A leading children's charity has urged parents not to borrow from moneylenders for Christmas.

It comes as 400,000 children face Christmas living in deprivation without basic essentials including proper food, clothing and heating in their homes.

Barnardos warned the rising cost of living and borrowing from moneylenders could mean increased debt, worry and anxiety for deprived families in the New Year.

"What the Government has done in terms of once-off payments has been helpful. However, it's certainly not going to be enough in the New Year," Barnardos CEO Suzanne Connolly said.

She added she had encountered families worried about Christmas since September, and advised parents not to go to a moneylender "because that will just increase their worries and anxieties and debt in the New Year".

It comes as Central Statistics Office figures show 17% of the population is living in deprivation - 400,000 of whom are children.

The CSO’s Income and Living Conditions: Enforced Deprivation 2022 survey also showed the number of households "with at least some difficulty in making ends meet increased from 42% in 2021 to 49.3% in 2022".

Barnardos said the statistics show the "increasing number of families falling into deprivation as a result of cost of living increases".

"We know from the latest CSO data is that there's over 400,000 children in Ireland today who are living in enforced deprivation.

"That means that children are living without basic essentials. They may not have a sufficiently warm winter coat or they won't have two pairs of shoes.

"Some will be struggling because there isn't enough heat in the house, some won't have enough food or the right type of food. It's a very stark reality for some children around today," Ms Connolly said.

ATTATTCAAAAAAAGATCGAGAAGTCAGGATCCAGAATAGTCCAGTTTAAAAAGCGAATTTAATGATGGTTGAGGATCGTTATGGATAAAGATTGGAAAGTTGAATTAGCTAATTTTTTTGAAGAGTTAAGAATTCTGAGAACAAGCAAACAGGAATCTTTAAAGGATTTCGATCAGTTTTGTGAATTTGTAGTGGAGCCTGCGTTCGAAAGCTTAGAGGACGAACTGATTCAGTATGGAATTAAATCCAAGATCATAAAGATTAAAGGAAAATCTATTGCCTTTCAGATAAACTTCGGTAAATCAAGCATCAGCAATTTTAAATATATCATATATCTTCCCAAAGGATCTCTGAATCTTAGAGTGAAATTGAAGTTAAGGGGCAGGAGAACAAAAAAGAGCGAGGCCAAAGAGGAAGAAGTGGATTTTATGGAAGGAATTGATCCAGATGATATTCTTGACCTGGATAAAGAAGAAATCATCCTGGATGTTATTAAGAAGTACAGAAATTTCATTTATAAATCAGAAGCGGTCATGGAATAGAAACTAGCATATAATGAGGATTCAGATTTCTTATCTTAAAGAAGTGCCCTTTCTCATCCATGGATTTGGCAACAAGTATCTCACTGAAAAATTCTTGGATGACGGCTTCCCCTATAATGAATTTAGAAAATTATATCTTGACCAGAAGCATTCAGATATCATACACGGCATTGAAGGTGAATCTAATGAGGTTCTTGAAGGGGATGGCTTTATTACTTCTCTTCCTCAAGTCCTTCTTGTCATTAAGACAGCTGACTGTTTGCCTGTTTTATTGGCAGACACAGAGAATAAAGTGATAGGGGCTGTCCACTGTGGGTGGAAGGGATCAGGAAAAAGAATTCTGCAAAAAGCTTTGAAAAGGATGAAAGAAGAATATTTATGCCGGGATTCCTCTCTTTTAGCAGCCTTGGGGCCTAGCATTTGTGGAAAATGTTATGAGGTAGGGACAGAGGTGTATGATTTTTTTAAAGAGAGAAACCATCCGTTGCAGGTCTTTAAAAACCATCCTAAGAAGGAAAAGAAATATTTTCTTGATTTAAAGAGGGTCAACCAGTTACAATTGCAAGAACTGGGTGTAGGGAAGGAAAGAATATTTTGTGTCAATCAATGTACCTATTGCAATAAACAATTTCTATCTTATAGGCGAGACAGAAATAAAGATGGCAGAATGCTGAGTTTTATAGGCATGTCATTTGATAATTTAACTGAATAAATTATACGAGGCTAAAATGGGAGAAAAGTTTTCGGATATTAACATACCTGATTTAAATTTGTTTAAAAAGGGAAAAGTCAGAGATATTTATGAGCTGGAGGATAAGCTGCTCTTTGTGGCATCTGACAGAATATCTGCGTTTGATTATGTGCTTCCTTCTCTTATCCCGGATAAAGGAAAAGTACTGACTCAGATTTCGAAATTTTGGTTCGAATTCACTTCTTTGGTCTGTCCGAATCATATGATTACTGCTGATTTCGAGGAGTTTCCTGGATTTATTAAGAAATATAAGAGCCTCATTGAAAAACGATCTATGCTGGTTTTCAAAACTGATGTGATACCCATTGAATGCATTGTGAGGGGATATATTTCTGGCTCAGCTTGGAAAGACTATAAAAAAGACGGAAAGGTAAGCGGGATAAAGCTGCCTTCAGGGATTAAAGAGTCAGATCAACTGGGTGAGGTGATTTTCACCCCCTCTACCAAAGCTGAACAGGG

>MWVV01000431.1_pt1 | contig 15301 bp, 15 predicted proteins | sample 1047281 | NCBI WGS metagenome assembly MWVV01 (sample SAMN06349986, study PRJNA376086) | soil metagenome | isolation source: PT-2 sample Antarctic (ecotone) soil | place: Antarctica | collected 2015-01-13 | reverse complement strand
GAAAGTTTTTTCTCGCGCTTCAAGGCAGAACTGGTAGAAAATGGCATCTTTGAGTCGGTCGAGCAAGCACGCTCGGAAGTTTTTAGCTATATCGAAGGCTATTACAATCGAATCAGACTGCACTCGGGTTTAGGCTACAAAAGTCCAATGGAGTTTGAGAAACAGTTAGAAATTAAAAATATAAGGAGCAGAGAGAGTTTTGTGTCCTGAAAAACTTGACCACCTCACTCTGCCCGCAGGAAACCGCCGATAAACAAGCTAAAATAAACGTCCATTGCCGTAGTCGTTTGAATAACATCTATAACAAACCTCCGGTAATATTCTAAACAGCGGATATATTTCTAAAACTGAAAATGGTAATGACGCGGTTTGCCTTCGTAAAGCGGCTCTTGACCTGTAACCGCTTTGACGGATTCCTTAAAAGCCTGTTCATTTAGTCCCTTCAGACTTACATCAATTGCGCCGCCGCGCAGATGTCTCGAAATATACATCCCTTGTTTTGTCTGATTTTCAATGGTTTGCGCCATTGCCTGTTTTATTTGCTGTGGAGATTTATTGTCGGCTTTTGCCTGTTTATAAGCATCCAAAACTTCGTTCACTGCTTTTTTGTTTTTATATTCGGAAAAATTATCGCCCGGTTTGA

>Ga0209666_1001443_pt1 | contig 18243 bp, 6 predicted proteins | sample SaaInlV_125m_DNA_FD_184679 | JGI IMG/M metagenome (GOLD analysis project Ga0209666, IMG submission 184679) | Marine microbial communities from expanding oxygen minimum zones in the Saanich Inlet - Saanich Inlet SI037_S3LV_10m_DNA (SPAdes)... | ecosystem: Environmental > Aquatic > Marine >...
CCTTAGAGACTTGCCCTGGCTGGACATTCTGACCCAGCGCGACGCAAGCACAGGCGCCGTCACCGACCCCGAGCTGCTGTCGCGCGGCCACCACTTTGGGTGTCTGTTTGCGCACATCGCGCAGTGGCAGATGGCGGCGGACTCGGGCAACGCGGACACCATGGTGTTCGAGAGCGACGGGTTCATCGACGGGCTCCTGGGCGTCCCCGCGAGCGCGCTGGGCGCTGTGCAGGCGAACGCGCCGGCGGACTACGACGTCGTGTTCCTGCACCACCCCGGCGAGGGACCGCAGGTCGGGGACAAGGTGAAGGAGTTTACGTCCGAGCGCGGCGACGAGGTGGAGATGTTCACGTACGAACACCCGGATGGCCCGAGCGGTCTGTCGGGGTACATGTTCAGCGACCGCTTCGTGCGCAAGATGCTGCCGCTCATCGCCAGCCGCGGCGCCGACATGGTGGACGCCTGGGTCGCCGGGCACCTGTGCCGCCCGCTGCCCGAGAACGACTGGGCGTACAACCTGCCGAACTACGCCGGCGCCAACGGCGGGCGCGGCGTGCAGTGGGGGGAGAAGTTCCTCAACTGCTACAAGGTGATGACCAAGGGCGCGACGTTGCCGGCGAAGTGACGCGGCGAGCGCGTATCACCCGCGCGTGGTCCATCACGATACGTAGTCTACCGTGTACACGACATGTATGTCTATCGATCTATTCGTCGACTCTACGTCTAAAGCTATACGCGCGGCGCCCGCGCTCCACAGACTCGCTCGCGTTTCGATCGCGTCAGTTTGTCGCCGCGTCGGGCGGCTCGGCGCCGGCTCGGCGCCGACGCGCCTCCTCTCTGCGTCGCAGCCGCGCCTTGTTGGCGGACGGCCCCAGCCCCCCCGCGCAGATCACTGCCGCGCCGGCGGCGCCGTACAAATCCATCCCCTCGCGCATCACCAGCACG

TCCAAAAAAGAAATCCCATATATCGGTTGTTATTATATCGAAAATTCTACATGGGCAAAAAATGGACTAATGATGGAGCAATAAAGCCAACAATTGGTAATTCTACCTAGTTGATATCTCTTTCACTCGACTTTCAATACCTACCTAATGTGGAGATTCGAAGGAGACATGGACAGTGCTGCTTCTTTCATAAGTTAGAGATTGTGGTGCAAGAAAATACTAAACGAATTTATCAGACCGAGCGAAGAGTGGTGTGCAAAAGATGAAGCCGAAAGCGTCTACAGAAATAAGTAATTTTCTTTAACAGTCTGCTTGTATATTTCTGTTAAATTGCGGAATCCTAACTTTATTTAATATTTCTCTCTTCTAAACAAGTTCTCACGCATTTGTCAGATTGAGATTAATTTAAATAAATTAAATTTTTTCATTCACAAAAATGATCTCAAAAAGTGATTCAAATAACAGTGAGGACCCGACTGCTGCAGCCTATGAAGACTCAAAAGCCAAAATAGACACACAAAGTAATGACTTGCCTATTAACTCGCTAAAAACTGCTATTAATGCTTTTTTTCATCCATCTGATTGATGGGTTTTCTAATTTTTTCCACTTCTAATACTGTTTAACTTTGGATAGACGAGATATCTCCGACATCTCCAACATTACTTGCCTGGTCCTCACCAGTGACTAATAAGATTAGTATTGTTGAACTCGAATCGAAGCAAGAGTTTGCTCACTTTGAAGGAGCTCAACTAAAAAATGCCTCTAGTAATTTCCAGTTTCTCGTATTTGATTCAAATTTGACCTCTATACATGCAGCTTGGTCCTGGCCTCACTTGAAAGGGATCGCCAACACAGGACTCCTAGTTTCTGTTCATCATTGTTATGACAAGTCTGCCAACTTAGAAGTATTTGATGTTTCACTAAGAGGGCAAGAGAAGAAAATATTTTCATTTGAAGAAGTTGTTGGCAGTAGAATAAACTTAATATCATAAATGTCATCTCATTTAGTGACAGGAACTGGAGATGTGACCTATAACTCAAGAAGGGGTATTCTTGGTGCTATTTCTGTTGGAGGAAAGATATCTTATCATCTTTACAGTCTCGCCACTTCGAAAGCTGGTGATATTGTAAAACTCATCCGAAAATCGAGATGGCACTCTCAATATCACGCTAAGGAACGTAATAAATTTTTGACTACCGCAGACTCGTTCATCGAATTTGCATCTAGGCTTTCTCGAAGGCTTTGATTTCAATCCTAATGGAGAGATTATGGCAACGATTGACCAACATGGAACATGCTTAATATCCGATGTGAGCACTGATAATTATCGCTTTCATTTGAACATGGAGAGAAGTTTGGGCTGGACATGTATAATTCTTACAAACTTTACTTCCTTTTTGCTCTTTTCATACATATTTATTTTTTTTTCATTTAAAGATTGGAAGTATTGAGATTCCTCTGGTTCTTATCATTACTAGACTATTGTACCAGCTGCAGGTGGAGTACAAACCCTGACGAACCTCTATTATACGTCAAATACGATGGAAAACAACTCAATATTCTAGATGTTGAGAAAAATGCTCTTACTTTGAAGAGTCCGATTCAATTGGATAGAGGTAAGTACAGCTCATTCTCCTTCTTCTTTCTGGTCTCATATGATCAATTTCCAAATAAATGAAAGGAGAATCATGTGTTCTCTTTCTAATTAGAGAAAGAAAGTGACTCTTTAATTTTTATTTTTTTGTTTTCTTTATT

She added that the rising cost of living - food, heating, and energy costs - has made things worse for struggling families this year compared to last year.

"It absolutely is worse this year because of the extra costs incurred in daily living expenses. And we also know there's real pressure on families at Christmas because parents want to really ensure their children have a really nice time. Parents don't want their children to do without," she said.

Professor of Psychology at the University of Limerick Orla Muldoon said parents should talk to their children as the festive season draws closer.

"There's no doubt that parents feel that there's pressure on them to deliver. It is worth talking to children and communicating with children - even small children.

"The thing to remember is that what children want and what children need are two different things. Parents are best placed to understand what it is that children need.

"Ultimately parents have to make hard choices because they're not unending financial resources. Nobody should put themselves in a position that they have to pay for Christmas for the rest of the year because that has implications for children for the year," said Prof Muldoon.